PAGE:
The General Department of Prisons (GDP) has made a request to the Ministry of Interior seeking to officially redesignate more than 3,000 prison officials from civil servants to that of the National Police in order to raise their pension to the higher rate received by the latter.
GDP spokesman Nuth Savana told The Post that the prison officials had asked for a “transfer of framework” from the civilian office to the police force to more properly reflect their job responsibilities.
“Even though we are officials of the armed forces, until now, the ranks or organisation of the framework have been in accordance with the civil service framework and, in fact, we have been [classified] under the National Police,” he said.
The “transfer of framework” proposal was made by the GDP to protect the interests of prison officials when they retire, Savana said, acknowledging that it was a “big request” that “needs to be addressed to protect the interests of officials because the pension of civil servants is lower than that of police officials.”
The spokesman added that prison officials “work hard” and often clocked in overtime whilst facing “many problems” in their working life, and that if and when they retire, the pension would be less than the police, “so it is unfair for them to [have to make that] sacrifice.”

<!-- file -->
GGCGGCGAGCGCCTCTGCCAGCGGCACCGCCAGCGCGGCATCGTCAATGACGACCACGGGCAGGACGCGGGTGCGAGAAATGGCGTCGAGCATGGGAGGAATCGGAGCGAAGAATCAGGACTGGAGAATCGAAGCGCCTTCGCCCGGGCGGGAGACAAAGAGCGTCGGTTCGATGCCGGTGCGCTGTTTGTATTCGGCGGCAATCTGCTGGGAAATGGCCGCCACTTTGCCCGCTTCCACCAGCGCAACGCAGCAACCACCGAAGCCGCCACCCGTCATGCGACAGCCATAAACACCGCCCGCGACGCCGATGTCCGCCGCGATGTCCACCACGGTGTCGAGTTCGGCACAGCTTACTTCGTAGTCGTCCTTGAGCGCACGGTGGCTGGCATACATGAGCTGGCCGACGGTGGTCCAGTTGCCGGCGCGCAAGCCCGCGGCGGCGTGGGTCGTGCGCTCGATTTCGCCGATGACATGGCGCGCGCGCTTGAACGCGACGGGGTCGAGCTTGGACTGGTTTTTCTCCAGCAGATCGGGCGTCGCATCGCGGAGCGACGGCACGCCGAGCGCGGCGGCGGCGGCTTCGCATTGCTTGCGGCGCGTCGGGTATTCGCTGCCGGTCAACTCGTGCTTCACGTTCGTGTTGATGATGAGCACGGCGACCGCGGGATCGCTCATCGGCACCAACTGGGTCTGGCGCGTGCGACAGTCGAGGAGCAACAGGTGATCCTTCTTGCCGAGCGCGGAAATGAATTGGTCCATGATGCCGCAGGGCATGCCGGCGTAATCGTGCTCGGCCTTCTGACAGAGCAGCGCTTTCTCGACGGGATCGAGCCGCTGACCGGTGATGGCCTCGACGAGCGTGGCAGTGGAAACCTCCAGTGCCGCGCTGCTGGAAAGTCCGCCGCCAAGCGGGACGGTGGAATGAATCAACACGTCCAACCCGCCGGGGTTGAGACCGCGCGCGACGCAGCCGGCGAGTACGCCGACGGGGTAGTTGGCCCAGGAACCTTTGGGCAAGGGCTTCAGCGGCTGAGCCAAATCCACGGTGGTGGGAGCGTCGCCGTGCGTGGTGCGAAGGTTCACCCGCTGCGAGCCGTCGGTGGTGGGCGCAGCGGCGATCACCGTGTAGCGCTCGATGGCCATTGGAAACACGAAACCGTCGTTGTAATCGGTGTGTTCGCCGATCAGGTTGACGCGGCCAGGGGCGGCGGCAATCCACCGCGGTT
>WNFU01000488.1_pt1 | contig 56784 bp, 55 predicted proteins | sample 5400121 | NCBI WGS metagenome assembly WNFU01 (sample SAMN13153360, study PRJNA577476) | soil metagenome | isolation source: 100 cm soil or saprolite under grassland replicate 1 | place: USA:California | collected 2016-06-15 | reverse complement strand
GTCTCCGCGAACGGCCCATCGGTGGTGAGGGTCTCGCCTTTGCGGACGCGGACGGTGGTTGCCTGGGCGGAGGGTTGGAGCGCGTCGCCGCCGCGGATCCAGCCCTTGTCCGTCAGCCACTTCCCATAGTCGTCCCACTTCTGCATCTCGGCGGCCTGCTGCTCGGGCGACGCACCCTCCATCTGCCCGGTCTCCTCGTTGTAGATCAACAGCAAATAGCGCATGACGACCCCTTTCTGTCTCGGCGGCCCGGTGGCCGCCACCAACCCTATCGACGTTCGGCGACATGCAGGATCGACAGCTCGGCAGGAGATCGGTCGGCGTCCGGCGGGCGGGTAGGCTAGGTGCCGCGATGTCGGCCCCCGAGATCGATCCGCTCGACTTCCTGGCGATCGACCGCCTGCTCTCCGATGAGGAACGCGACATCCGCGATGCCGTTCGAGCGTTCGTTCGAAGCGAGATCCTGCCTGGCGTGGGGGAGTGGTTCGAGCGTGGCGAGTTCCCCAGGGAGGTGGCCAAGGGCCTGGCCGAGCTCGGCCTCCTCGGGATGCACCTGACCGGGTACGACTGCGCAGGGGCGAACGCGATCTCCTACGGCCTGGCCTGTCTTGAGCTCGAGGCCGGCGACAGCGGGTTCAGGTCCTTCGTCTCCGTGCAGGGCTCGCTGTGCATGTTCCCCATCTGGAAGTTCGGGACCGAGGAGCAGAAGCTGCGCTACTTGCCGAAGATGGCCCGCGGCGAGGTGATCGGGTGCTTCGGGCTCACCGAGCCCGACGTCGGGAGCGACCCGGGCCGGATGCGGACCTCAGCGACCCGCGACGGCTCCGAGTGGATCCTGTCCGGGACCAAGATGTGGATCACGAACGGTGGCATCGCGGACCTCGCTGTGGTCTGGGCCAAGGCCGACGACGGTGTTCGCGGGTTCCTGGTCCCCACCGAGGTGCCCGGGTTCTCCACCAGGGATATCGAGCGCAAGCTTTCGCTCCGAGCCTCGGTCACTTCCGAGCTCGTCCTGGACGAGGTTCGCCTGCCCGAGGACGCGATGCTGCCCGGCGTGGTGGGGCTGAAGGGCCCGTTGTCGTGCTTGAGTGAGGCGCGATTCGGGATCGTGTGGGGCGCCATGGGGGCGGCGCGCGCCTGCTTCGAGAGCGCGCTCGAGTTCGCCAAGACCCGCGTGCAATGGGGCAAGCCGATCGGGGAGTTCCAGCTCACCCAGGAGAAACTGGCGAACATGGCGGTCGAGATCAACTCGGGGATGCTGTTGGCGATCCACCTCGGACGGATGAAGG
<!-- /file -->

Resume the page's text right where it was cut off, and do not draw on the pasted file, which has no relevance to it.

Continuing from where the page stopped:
He said the department had additionally made a request for additional officials due to a number of retired staff passing away or losing their ability to work, leading to a lack of reserve staff that could be called upon. Savana said that the number of prison officials had become disproportionate to that of detainees in recent years.
He said that in the past, interior minister Sar Kheng had also supported the transfer of framework. More than 3,000 prison officials across the country have requested the reclassification.
Kheng held a meeting on April 20 with the GDP to discuss ways in which the request could be facilitated.
Am Sam Ath, deputy director of rights group LICADHO, said the request from prison officials on the framework transfer was an “internal matter” and a decision that lay with the management. But he said it was a positive sign that prison officials have not yet voiced an inability to cope with the increase in the number of inmates.
“Currently, prison officials are disproportionate to the number of detainees due to the increasing number of the latter. Thus, officials have a lot of work, which affects the detainees due to the lack of response and attention [from officials]. In addition, some officials have reached retirement age, leading to a lack of prison guards, which is a concern for security in prisons,” he said.
Sam Ath suggested that the government should have a mechanism to reduce prison overcrowding, such as out-of-court sentences including release on parole, which he said may reduce the burden on prison officials.